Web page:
Wednesday marked the one-year anniversary of what leaders say is a major energy breakthrough in Illinois history.
About 30 local leaders and businesses tried to assess the impact of a new law on the books.
Those who spoke at the briefing Wednesday said the bill has many benefits like creating future jobs in wind, solar and energy efficiency, accessibility to clean energy and will help grow renewable energy resources.
People like Senator Dave Koehler supported the Future Energy Jobs Act to preserve the jobs we have.
"It was important that we save those jobs, plus if you took out twenty five percent of the capacity in Illinois being able to produce electricity, you're going to have an increase in the cost. That's supply and demand," said Koehler.
When they first passed the bill, critics called it the 'Excelon Bailout' because two nuclear power plants were going to be shut down if they did not provide some relief for that industry.
"Illinois is the only state in the Midwest that is deregulated, which means that we have competition for electricity prices. We are one of the lowest cost energy producers anywhere around, which is why businesses like coming to Illinois," stated Koehler.
Rick Swan is the supervisor of the Fondulac District and said, "It's the right way to go. It's savings to the consumers and the sun will hopefully always be there."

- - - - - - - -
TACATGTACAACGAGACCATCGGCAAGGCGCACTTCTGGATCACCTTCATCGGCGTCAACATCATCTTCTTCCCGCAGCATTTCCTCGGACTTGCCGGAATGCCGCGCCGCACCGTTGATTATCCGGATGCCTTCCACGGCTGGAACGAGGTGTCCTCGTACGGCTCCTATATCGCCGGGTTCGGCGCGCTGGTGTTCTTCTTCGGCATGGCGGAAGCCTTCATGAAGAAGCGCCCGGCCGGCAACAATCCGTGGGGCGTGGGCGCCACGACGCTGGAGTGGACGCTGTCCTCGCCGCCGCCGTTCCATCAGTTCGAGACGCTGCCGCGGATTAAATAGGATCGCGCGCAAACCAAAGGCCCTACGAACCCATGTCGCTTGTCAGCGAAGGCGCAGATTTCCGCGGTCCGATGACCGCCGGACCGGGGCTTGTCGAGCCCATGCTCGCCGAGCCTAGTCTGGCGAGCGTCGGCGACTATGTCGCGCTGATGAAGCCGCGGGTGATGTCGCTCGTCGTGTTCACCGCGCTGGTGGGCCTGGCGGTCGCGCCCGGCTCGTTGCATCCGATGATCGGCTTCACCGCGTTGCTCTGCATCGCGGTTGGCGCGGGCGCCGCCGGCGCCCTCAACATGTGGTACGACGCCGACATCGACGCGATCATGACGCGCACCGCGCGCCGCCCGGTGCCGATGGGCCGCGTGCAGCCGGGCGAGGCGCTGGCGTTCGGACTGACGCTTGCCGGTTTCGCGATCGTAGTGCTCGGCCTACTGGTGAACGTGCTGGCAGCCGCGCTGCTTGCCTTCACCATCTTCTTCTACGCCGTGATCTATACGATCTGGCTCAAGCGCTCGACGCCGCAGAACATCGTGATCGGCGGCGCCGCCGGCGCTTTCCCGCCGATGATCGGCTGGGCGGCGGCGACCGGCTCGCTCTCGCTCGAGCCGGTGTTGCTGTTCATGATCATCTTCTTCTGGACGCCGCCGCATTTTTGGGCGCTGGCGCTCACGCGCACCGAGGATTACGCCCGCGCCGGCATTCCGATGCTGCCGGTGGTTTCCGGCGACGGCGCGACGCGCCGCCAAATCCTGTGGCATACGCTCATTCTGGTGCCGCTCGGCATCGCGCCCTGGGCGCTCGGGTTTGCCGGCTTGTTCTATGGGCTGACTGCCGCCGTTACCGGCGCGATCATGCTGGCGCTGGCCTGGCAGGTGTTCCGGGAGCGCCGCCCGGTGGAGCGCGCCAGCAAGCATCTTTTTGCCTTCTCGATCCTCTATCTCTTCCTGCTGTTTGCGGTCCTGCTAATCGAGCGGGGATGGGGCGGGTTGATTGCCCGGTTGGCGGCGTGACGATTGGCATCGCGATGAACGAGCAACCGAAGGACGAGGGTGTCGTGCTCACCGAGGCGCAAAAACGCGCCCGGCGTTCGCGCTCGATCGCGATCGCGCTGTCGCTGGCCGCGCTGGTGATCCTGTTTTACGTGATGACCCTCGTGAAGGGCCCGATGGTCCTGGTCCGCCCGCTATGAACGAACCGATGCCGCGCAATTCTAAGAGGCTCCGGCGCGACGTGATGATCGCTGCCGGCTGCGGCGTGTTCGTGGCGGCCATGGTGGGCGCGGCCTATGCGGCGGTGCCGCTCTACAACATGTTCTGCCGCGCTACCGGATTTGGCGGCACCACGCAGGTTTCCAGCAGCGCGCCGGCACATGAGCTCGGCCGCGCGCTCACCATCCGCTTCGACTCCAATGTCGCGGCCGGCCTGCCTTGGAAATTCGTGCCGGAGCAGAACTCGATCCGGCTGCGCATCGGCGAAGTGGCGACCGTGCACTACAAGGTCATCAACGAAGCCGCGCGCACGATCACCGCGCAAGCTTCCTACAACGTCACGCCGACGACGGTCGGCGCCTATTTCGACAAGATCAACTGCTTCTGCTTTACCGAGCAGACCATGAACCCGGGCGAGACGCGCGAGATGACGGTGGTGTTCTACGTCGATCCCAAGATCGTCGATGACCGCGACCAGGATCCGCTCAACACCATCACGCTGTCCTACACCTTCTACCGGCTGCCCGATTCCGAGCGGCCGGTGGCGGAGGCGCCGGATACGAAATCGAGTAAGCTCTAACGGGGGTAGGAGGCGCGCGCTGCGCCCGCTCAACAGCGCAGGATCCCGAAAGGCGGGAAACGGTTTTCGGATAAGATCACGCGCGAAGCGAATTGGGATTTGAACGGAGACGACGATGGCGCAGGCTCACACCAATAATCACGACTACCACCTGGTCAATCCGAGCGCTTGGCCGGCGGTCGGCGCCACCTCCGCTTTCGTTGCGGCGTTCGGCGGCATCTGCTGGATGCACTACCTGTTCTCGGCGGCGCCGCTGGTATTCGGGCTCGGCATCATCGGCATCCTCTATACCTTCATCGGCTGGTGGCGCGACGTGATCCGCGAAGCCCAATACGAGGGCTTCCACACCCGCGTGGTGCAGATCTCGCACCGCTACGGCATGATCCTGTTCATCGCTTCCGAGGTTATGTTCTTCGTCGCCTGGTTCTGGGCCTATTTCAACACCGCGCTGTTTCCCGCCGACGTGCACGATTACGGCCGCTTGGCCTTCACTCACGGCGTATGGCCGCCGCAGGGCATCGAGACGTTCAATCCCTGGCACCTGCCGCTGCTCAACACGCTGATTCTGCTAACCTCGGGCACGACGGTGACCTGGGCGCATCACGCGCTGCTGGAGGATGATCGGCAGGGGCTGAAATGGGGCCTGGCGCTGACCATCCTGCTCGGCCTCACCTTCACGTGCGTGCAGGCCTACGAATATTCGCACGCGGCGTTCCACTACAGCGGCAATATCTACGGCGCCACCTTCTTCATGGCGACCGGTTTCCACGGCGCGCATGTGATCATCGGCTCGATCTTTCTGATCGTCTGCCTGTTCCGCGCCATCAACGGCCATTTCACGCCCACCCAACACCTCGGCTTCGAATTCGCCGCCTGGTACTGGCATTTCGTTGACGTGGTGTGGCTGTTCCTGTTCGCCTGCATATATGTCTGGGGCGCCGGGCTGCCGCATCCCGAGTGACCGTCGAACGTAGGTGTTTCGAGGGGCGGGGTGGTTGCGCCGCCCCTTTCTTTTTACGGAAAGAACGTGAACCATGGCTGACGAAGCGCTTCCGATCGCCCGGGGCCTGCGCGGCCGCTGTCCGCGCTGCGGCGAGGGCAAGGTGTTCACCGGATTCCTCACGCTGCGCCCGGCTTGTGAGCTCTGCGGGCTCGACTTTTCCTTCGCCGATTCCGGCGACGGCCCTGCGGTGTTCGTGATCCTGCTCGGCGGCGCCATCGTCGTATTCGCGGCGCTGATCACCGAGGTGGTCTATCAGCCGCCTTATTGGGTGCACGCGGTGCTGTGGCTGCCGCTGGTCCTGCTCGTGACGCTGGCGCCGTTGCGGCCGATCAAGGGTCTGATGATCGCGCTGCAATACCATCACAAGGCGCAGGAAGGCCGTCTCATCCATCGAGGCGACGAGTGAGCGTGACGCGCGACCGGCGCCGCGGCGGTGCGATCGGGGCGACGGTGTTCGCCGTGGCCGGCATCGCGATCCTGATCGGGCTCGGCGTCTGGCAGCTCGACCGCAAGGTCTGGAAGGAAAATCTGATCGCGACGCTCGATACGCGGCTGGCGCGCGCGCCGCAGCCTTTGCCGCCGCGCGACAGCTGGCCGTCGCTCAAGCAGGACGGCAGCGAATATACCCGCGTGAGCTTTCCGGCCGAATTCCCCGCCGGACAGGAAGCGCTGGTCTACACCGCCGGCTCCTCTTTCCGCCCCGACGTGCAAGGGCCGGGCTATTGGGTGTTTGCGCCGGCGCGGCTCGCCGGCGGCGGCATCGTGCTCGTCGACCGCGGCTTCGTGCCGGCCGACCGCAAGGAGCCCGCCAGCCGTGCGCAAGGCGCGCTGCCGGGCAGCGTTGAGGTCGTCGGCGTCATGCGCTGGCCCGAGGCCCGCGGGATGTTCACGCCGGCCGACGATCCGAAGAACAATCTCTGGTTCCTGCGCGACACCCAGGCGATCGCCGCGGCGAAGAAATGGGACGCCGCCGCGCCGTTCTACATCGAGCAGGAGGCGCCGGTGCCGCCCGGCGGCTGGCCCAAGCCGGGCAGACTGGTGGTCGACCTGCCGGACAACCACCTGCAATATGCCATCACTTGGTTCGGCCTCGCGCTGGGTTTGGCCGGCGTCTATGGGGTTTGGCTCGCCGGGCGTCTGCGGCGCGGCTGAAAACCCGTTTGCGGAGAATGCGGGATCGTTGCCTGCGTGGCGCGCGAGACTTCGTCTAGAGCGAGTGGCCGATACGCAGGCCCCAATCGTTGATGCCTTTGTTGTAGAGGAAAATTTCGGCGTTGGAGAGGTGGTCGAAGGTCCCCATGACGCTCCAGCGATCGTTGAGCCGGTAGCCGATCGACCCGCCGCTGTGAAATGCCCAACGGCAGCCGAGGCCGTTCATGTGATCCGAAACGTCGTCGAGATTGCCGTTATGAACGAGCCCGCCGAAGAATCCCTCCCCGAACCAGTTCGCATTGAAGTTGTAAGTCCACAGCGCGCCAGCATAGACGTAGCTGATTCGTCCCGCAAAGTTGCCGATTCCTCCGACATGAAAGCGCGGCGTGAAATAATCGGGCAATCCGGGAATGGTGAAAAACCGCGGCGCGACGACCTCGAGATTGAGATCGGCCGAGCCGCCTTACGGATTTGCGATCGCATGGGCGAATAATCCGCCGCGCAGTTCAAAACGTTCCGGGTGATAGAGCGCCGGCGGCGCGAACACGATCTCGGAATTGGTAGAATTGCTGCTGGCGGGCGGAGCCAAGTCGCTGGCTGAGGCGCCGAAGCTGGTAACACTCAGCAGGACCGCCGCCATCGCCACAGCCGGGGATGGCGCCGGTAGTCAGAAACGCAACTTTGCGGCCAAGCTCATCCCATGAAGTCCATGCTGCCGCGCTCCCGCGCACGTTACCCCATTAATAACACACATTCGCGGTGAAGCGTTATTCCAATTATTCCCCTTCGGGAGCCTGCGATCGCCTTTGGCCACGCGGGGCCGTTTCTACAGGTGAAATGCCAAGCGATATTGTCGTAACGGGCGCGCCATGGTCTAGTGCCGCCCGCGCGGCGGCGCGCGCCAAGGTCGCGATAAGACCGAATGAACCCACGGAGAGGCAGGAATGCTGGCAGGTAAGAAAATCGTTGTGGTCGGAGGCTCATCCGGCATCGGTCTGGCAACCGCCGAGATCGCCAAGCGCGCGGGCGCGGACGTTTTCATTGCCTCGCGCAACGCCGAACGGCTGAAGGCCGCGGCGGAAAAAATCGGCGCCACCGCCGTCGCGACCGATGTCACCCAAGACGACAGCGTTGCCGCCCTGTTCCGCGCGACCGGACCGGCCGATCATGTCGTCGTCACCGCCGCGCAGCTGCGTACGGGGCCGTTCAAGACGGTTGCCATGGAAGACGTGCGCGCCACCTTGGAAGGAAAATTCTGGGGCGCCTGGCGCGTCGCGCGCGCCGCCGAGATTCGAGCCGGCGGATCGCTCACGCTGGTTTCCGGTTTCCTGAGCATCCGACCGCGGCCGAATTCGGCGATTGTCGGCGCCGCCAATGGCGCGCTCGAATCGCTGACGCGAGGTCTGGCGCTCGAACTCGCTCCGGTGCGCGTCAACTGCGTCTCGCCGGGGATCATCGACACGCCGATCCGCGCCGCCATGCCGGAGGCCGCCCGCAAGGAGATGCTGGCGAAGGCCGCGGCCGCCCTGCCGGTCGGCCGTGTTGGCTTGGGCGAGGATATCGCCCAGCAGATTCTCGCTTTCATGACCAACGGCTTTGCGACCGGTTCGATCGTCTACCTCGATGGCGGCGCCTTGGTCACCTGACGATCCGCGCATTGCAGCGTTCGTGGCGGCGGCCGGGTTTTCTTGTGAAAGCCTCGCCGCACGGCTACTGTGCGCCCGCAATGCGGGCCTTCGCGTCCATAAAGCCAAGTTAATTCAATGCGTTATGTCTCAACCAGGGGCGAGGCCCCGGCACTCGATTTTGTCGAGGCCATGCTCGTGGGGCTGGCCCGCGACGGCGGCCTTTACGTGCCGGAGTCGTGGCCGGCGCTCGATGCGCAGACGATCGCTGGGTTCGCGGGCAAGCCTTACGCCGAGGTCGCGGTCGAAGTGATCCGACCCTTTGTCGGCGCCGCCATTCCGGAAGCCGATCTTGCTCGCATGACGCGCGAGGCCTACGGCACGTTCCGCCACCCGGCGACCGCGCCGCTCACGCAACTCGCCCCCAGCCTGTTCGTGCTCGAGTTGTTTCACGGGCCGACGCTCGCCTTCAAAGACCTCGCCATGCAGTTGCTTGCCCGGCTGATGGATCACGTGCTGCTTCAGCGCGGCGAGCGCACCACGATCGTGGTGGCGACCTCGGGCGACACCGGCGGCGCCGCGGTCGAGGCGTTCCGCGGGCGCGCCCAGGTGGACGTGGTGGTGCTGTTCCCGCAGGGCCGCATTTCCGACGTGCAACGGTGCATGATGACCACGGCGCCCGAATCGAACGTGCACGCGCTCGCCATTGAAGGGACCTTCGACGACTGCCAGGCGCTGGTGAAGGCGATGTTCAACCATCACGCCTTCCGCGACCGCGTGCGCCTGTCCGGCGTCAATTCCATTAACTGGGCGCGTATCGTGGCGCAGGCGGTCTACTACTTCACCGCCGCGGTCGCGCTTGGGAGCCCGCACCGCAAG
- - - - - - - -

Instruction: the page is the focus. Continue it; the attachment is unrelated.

Rick Swan is spearheading a project in the Fondulac District as part of the state's first community solar program. It's a project created under this new law.
They plan to convert acres of farmland into rows of solar panels.
The Illinois Clean Jobs Coalition hosted this briefing. They are mostly comprised of private energy companies.
They say around 120,000 people in Illinois work in clean energy. It's now growing six times faster than the overall economy.
Another benefit is the 15 billion dollars in new investment to the state.
The bill was originally signed by Governor Rauner on December 7th last year.
Senator Koehler said that for those interested in community based solar projects, they will be getting information to the public soon.